Flowers and plants abound in this tale, and while some of them are familiar (as a resident of Washington, DC, I’ve seen more than my fair share of cherry blossoms), I have no readily available mental image of many others. Wisteria I know, but what does a gillyflower look like? Or a safflower? A twilight beauty? Heart-to-heart? A murasaki flower?

Seeing these plants adds a special poignancy or humor to Genji’s decision to refer to them in his poems to or about certain characters. The safflower, which gives Suetsuhama her name, is spiny, prickly, and often bright red – reflecting how her old-fashioned, formal manners rub Genji’s modern suavité the wrong way, as does her unfortunate, red-tipped schnoz (One problem with pursuing love affairs in the dark – you can’t be sure what the light of day will reveal). Twilight beauties, as it turns out, wither after a single night’s blooming; while murasaki flowers are small and white (it’s their roots that are purple, and beget the dye – this is clearly mentioned in the book, but it’s easy to forget). I’ve been reading ahead, and spent nearly the whole book thinking kerria roses – often mentioned in the tale’s landscape descriptions or in reference to clothing – were a blush pink, in accordance with the western idea of a rose-color. Turns out they’re bright yellow.

My research also clued me into the fact that the names of plants may pose a thorny (rimshot, please) question of translation. For example, due to common root words, heart-to-heart is often mistranslated as hollyhock, even though the two plants have about as much in common as a baobab tree has with a butterfly bush. Further, the sheer passage of time may change the referents of words — I found one gardening forum all in a tizzy as to whether the twilight beauties could really be moonflowers, as they were unsure as to whether moonflowers had yet reached Heian-era Japan. I also happened upon grad students puzzling over whether asagao really means bluebell, or whether it could also refer to morning glories. Mysteries abound.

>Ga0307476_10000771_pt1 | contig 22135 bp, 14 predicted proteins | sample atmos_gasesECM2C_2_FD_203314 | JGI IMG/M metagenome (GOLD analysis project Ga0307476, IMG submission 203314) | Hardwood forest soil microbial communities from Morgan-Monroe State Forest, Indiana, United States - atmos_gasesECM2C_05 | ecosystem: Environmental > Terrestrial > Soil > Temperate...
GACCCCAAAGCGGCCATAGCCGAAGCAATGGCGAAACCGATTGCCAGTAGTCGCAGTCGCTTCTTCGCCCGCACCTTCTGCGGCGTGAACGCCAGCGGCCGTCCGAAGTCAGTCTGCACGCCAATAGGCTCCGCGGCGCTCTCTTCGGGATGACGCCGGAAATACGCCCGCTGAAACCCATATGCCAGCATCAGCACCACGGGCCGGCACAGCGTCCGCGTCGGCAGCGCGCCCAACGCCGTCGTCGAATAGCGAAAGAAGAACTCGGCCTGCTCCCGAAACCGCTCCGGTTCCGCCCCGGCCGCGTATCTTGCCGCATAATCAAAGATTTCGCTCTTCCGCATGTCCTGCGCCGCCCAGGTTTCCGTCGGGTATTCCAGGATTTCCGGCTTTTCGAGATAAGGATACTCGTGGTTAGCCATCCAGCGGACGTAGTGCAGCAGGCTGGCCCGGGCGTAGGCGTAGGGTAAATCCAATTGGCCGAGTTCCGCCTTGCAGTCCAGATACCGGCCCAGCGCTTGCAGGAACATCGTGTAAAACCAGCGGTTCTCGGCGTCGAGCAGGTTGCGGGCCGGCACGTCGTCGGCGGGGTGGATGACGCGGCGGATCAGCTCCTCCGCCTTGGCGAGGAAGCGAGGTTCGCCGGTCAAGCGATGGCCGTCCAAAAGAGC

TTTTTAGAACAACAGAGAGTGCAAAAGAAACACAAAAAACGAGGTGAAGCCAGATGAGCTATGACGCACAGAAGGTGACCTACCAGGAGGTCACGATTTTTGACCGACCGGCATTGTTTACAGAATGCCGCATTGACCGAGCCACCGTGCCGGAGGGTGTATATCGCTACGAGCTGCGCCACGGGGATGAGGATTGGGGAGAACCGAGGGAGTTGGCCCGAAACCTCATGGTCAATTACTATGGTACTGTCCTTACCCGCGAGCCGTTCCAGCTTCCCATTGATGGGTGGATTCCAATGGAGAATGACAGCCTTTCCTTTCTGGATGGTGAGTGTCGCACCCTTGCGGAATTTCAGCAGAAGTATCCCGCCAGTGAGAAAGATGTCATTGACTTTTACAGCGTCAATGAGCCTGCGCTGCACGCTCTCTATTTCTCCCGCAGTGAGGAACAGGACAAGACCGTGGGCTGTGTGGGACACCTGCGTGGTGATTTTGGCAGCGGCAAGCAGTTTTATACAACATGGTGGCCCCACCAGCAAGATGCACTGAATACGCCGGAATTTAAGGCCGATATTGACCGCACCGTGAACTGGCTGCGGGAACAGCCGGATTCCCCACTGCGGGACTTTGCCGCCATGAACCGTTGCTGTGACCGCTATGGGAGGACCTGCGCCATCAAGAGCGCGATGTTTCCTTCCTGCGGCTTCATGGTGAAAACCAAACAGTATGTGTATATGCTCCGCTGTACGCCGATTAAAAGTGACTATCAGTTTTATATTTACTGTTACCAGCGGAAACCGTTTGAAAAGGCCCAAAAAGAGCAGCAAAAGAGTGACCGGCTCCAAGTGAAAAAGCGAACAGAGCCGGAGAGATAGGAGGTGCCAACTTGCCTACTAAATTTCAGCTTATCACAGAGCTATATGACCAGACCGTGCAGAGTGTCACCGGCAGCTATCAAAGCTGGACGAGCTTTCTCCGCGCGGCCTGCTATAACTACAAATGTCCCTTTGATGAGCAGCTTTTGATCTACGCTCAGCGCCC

Knowing that Mr. Tyler has been kind enough to join in some of the discussions going on in the comment box, I wonder if he can shed some light on these controversies. I have attempted a few translations in my time, and have found myself dog-tired simply from doing battle with modern slang. My little foray into plant-lore has impressed me with how all-encompassing this story is in its reflection of its culture — it simply leaves nothing out, from proper landscaping design to the type of hat a dancer wears to commentaries on what good and bad cliches in poetry might be. To translate it means to master a little – or a lot – of all these things. I am happy to have so thorough a guide.

Tale of Genji Crime Blotter – Week One

22 Jun

As has been noted in the last two posts, the infamous indirection of classical Japanese is insufficient to mask the fact that Genji is up to some serious — and in some cases punishable by long prison stints — hanky-panky. Indeed, at the beginning of the second chapter, our author warns us that Genji is utterly deplorable, but is at a loss to say whether his mostly successful efforts to keep his waywardness from being noised abroad make his sins better or worse. Well, as an attorney, I am unable to resist the desire to see them enumerated, in the cold light of day, according to modern American criminal and tort law. So without further ado, here are THE CRIMES OF GENJI, through the first four chapters. I have also, for the sake of completeness, described his torts.

1 count rape (of Utsusemi)

2 counts criminal trespass (entering Utsusemi’s rooms twice without permission or invitation, once to rape her, and once when he makes a second attempt and accidentally gets caught up with her Go-playing friend)